HENLEY-ON-THAMES, England (Reuters Life!) - The elite of the rowing world have been fighting it out this week under the scrutiny of royalty, ladies in summer hats and men in stripy blazers telling of glories past.
Olympic gold medalists raced other elite athletes and gritty amateur challengers in front of thousands of champagne-fueled spectators lining the banks of the River Thames in the English countryside at Henley Royal Regatta.
The jewel of amateur rowing is also a fixture of the British summer season and mixes high society with the hard graft of an unforgiving sport, whose roots stretch back to a maritime past when Britannia ruled the waves.
Princess Anne arrived on a gilded royal barge just after the traditional lunch hour on Friday, rowed by men in red and gold livery, flying a royal standard and applauded by spectators.
Samantha-Louise Masterson, a current British national masters champion visiting Henley for the first time to watch her nephew race in the popular Temple Challenge Cup felt the atmosphere evoked a bygone age of gentility.
“I feel like I‘m in a scene from ‘My Fair Lady’,” she said.
Established in 1839 before international or national rowing associations evolved, Henley abides by its own rules for the sport, but attracts rowers from around the world and enjoys the recognition of rowing’s leading bodies.
Canadian national coach Mike Spracklen, whose crew beat the U.S. national squad in the first heat on Friday for the top event for eight man crews, the Grand Challenge Cup, explained why rowers from around the world clamor to compete at Henley despite it’s antiquated style of racing and strict social conventions.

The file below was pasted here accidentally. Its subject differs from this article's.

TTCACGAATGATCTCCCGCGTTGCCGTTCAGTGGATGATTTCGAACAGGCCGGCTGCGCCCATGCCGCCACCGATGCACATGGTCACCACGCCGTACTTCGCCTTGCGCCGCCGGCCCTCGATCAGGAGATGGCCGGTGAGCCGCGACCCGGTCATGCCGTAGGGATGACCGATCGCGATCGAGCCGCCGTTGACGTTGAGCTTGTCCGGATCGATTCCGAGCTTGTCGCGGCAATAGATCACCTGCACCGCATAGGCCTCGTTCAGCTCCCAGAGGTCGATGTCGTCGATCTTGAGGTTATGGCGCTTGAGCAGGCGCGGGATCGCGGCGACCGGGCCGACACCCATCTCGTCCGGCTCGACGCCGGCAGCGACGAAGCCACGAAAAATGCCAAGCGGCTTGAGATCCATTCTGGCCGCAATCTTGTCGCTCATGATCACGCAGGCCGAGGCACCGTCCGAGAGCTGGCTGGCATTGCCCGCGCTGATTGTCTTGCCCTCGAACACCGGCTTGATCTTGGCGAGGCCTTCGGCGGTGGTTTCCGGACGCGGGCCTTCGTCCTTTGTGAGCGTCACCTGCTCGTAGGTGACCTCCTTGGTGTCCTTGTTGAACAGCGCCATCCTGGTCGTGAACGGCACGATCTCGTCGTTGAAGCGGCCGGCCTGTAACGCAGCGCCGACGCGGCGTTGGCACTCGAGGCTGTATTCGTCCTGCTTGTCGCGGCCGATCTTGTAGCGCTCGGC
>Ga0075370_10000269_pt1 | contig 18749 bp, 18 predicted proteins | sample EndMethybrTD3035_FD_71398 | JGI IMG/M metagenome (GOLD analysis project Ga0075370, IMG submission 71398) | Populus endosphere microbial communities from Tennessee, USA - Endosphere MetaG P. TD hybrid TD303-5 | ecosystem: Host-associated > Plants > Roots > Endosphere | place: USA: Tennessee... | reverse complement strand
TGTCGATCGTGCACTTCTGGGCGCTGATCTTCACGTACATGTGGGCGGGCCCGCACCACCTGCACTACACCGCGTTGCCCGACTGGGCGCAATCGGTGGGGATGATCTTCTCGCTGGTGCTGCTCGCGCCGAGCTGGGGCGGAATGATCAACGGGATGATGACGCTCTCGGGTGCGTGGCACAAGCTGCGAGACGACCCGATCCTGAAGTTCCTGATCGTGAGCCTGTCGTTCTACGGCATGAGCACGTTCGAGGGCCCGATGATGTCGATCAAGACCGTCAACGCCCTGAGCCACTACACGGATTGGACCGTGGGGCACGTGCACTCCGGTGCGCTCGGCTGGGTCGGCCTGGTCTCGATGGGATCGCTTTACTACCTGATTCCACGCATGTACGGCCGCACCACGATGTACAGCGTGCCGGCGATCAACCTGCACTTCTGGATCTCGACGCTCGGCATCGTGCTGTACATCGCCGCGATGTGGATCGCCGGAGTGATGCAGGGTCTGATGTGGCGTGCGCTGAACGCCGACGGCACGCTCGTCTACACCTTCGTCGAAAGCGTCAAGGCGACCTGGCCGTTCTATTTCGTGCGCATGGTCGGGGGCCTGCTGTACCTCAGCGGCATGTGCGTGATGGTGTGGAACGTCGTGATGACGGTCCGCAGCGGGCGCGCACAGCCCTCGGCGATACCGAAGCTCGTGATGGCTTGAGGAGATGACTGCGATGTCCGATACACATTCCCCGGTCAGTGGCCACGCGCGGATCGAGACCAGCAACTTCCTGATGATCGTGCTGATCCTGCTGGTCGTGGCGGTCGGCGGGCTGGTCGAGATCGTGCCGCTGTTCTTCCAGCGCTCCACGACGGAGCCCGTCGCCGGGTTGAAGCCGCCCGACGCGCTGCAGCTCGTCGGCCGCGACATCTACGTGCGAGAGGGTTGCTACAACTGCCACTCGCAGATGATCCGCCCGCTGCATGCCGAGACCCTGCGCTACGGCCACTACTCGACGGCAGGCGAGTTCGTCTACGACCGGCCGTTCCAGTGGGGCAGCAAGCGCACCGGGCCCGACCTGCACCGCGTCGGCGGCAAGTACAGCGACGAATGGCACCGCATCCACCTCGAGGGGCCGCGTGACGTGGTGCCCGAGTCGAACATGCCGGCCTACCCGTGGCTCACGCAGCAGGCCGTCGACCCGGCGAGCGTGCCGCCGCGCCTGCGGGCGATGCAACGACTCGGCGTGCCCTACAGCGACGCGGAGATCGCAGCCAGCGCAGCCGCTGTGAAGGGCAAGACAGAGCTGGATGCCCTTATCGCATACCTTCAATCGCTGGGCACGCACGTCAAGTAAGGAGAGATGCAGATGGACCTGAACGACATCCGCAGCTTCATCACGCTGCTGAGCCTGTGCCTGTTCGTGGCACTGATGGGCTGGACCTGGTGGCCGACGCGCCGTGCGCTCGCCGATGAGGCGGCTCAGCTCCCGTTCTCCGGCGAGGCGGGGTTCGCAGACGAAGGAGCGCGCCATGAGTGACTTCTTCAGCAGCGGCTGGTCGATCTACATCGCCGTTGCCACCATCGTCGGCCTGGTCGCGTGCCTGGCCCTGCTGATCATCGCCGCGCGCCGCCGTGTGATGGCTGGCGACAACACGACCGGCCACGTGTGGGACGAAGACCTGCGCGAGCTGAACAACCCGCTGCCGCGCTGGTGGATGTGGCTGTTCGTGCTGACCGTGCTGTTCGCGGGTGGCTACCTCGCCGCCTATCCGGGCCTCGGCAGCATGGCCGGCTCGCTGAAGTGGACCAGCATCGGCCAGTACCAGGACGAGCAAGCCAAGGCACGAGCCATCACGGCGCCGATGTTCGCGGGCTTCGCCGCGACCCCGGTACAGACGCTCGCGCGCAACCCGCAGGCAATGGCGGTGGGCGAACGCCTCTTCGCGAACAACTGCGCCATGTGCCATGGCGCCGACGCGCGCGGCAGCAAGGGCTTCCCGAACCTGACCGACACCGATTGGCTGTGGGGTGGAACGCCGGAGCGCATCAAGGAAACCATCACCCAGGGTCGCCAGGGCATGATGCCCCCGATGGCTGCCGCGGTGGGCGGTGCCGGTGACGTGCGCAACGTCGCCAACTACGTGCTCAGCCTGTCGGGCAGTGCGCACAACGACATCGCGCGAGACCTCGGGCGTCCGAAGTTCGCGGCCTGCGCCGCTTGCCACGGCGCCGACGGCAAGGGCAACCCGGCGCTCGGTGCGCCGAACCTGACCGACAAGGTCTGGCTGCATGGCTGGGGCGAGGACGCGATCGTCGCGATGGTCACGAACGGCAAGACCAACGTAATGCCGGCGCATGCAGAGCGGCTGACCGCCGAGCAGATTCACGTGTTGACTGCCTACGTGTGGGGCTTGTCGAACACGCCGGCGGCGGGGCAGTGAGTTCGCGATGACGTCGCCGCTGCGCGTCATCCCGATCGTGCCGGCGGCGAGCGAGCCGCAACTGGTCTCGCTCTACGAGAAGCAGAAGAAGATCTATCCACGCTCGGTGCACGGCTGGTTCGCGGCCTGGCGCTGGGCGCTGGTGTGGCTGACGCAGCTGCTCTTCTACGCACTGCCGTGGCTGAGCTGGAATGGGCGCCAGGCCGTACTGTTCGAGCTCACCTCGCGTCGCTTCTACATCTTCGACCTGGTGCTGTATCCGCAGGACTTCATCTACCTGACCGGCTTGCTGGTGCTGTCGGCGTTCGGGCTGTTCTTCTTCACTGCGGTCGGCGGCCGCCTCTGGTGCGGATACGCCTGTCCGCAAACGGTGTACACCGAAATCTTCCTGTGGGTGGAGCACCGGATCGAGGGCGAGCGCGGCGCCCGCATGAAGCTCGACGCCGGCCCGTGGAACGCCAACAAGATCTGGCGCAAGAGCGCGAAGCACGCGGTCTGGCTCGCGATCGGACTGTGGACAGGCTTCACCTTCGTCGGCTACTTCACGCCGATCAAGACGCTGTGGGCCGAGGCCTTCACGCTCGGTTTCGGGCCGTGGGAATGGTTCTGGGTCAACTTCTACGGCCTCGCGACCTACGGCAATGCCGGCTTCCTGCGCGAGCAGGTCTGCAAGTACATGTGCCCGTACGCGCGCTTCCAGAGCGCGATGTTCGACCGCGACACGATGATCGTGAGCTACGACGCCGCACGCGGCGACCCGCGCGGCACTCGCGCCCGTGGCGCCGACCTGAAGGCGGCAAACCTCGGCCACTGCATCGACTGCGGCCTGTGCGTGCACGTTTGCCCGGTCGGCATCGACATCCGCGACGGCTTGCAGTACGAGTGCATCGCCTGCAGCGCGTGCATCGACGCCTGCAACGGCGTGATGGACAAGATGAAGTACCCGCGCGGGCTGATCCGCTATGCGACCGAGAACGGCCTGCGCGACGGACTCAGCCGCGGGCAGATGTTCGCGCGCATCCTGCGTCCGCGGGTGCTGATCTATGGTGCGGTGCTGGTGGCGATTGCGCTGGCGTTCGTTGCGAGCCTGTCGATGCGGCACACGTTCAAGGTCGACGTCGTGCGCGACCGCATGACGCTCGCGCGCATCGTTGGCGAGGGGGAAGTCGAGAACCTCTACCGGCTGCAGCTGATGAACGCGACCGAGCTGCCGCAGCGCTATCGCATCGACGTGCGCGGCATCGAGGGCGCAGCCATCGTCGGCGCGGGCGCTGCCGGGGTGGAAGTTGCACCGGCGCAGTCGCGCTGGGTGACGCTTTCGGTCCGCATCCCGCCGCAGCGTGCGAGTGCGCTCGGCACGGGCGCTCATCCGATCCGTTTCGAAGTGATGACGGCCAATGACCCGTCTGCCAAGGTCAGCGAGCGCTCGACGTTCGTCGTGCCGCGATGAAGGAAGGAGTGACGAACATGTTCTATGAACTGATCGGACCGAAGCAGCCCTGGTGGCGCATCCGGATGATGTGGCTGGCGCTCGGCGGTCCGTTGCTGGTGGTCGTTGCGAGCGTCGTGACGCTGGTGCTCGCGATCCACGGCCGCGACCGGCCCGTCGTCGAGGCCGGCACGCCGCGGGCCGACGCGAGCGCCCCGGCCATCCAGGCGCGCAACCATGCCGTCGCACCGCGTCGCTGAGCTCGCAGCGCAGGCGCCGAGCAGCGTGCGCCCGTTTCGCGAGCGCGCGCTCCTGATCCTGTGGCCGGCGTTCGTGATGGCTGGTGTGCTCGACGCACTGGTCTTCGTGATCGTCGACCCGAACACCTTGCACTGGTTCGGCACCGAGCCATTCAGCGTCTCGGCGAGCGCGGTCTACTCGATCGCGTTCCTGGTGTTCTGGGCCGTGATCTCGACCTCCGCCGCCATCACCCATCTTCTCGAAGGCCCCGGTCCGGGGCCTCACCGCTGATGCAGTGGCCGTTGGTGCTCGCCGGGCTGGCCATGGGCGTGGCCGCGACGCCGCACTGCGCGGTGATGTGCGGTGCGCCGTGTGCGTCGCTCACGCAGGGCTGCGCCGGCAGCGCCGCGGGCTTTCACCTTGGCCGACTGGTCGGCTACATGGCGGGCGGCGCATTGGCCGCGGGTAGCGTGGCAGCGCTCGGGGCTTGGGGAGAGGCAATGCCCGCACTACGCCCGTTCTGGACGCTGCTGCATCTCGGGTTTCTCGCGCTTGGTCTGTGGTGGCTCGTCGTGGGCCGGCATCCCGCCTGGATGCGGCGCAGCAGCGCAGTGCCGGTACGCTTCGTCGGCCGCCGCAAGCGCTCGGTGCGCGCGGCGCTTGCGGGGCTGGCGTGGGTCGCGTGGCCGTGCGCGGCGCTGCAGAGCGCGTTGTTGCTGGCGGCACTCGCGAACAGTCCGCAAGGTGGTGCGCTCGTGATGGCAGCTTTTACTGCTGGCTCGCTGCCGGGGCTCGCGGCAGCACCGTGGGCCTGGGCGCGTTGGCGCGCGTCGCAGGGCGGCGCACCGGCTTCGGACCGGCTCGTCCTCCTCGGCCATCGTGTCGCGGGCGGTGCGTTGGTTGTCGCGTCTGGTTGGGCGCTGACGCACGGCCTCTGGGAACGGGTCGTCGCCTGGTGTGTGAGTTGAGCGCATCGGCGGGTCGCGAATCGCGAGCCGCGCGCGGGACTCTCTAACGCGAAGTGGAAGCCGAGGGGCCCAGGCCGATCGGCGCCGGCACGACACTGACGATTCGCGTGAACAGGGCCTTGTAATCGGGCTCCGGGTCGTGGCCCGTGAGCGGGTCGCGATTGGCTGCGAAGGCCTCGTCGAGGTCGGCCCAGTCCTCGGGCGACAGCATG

“It’s as rowing used to be, has been for 150 years,” Spracklen said. “It’s also a unique spectacle that I think every rower should experience in his lifetime.”
Spracklen, a Briton who has coached internationally for decades and whose crews have won Olympic golds and world championships, also brought the Canadians to check out the 2012 Olympic rowing facilities nearby.
“It was amazing,” said 23-year-old Canadian rower Thomas Morley, whose Brock University crew succumbed after three successful heats in the university-oriented Temple Challenge Cup.
“The tradition, a completely different style of racing. We’ve never been to anything like this.”
Unlike the multi-lane courses at the Olympics, competitors at Henley race only one other boat a time in knock-out heats along its 1 mile 550-yard course, a bit longer than the standard international distance of 2,000 meters.
Off the water, competitors and spectators must adhere to the strict rules that have traditionally governed the dress and comportment of the British upper classes at play.
Guests and members who are admitted to the Stewards’ Enclosure, where there are grandstands, deck chairs, champagne bars and restaurants, must dress the part.
“Gentlemen are required to wear lounge suits, or jackets or blazers with flannels, and a tie or cravat,” say the instructions on Henley’s website.
“Ladies are required to wear dresses or suits with a hemline below the knee and will not be admitted wearing divided skirts, culottes or trousers of any kind.”
Masterson, whose dress just made the cut, had a close run entering the Stewards’ Enclosure with security keeping a beady eye on whether her knees might be considered to be on show.
Ladies are also encouraged to wear hats and chancers are told in no uncertain terms that journalists, jeans, shorts, the use of mobile phones and children are strictly prohibited.
This year, the German crew RC Hansa Dortmund are considered the top eight, with Spracklen’s Canadians hot on their heels.
There are 19 events in total, comprising challenges for crews of eight, four, two and single sculls.
Jim and Terry Byrnes, who are visiting to watch their son Andrew in the Canadian national crew watched as the Canadians took their first heat.
“It’s really about the most exciting thing you can imagine to see your son coming down in the lead,” said Jim.
Editing by Steve Addison